MudPies for Vacation

March 17, 2003

MudPies for Vacation

These two weeks have been a challenge, as anyone with kids can imagine. I have Eli at home on vacation, away from school, schedule, and peers. Many of his friends are off to wonderful sunny places, leaving us behind in the cold, spring-wanting northeast. I have resorted to the next best thing: a tan from a bottle. In the meantime, I am faced with what to do to occupy my child for days on end, aside from a long weekend down in DC.

We began with playdough, with some glitter added for interest. We have moved on to Gooze in various colors. If you have never made gooze (ie: gak, slime, glue goo) you should. It’s incredibly weird and fun and begs you to play. It is a strange tactile experience. Finally, Sculpey has been our latest for when Emmett is napping. Eli has been inspired by the things we saw in Washington: space shuttles (from the Air & Space Museum) and Calder-like sculptures (from the National Gallery). The Sculpey comes in many different colors and is fun to work with and then bake.

I have wanted to cook things we can actually look forward to eating as well. Eli of course voted for chocolate chip cookies, I am still pushing for Easy Bread this weekend. It will be billed as the science experiment, as we can watch the effects of yeast as it feeds on sugars to make it foam and get the dough to rise. In the meantime, Eli has been munching on salsa pizzas- using salsa topped with Monterey Jack on mini English muffins from the BEST muffin place ever. If you’ve never had Wolfermans muffins- you must check them out and indulge. So far I’ve been a huge fan of the Tomato & Herb, and Cranberry Citrus, while Adam goes for the San Francisco Sourdough, and the Quattro Formaggio. The mini muffins are great for kids, and they also have all sorts of scones, spreads (Tart Red Cherry… mmmm) and tea breads.

I am really looking forward to Monday when Eli goes back to school!

Here are the recipes of this vacation.

This playdough lasts for ages. Just store it in a Ziploc baggie.
1 1/2 cup flour
1/2 cup salt
2 tsp. cream of tartar
1 cup water
1 Tbsp oil
Mix together the dry ingredients.
Pour water and oil into a pan over medium heat, warm, then add dry ingredients.
Stir and cook until it turns into a big lump. Cook a little bit more, then turn it out of the pan, let it cool a little, then knead it until it seems right!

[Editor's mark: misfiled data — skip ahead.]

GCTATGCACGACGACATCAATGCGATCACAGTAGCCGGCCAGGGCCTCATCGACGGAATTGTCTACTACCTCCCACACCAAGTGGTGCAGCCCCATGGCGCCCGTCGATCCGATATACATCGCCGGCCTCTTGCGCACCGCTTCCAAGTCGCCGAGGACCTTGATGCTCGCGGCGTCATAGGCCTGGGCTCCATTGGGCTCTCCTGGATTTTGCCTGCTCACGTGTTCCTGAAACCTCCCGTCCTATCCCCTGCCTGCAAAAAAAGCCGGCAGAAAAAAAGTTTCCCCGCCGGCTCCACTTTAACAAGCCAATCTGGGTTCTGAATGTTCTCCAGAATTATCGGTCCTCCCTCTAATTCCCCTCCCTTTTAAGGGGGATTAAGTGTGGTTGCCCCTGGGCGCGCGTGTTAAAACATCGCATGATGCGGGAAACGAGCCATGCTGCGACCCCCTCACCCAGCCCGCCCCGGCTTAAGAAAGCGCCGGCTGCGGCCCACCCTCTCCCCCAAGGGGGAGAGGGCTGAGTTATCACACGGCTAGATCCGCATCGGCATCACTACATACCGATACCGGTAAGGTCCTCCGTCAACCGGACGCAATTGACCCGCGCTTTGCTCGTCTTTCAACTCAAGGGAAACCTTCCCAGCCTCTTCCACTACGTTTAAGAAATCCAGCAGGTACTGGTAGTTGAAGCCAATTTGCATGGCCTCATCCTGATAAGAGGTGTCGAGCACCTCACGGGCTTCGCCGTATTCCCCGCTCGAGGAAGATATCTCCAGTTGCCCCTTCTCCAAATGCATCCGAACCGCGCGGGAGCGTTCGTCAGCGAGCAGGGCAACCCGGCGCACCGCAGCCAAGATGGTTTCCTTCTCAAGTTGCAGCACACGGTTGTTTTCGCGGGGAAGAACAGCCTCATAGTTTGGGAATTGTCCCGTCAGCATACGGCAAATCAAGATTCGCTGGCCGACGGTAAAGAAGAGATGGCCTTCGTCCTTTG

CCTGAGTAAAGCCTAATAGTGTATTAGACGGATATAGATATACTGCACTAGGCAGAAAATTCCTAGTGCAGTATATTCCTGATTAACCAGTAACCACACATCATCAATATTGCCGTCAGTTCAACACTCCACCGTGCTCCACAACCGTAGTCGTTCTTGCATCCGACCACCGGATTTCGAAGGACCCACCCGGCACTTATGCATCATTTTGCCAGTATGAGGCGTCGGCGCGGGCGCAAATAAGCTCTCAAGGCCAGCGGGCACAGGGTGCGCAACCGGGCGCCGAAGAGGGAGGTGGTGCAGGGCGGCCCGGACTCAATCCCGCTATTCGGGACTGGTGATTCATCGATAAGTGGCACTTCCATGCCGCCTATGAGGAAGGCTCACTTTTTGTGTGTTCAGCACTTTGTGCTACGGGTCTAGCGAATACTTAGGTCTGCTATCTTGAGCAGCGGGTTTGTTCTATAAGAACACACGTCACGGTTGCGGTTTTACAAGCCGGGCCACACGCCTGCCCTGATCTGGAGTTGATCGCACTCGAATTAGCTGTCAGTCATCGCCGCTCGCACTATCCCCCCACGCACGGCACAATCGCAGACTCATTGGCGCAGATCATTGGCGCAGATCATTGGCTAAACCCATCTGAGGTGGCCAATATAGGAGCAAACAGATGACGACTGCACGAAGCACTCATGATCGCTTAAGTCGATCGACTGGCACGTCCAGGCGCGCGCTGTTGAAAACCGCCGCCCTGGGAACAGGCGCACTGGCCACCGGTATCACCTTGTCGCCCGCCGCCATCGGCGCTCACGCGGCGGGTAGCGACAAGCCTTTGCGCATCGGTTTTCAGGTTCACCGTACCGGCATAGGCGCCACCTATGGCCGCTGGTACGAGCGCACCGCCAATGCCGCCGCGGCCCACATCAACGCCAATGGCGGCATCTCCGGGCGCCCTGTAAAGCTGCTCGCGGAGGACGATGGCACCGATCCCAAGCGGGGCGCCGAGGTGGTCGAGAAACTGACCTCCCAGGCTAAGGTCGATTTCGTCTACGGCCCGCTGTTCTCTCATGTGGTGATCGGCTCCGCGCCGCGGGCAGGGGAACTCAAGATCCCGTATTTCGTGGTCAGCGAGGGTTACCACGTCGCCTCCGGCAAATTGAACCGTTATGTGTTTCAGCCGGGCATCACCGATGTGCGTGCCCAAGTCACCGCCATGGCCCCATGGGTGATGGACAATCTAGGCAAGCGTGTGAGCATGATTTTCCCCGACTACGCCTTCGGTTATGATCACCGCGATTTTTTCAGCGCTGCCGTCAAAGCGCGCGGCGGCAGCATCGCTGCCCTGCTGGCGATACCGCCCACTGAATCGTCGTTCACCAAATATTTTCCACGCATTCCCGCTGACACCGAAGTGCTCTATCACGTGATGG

Store in a ziploc bag. (don’t need to refrigerate)

A wonderfully tactile experience like no other. It oozes slowly, yet you can “break “ it apart. It is worth making two batches in different colors (one can be left white) as it makes it cool to watch the colors goozing together as you play with it.
This is NOT just for kids! If you are a grown up- make a batch and just try to not mess around with it- squishing and folding and pulling and smooshing it.

Mix in a large bowl:
1 cup glue
1 cup water
food coloring (plenty)

mix in a smaller bowl until dissolved:
6 teaspoons Borax (find in the laundry soap aisle)
2 cups water

Then pour the Borax mixture into the glue mixture.
It will kind of have the consistency of fondue at first, keep stirring, pour off the liquid and start handling it.
When you are done playing with it, store it in an airtight Tupperware-type container.
-recipe courtesy of the Beebe family

Beagle School Bread (a.k.a. Easy Bread)
This is a recipe that I used to make bread with preschoolers when I was doing my student teaching at The Beagle School in Saratoga Springs. It came out great. It makes one loaf. Use a little bit of basic bread baking skills here.

1 pkg. yeast (2 1/4 tsp)
1/2 cup water, warm

3 cups flour
1 1/2 tsp salt

3/4 cup buttermilk
3 Tbsp honey
1 Tbsp butter

1. put yeast in water
2. mix dry stuff
3. add wet stuff
4. knead, let rise until doubled
5. punch down, put in greased loaf pans, let rise again
6. bake

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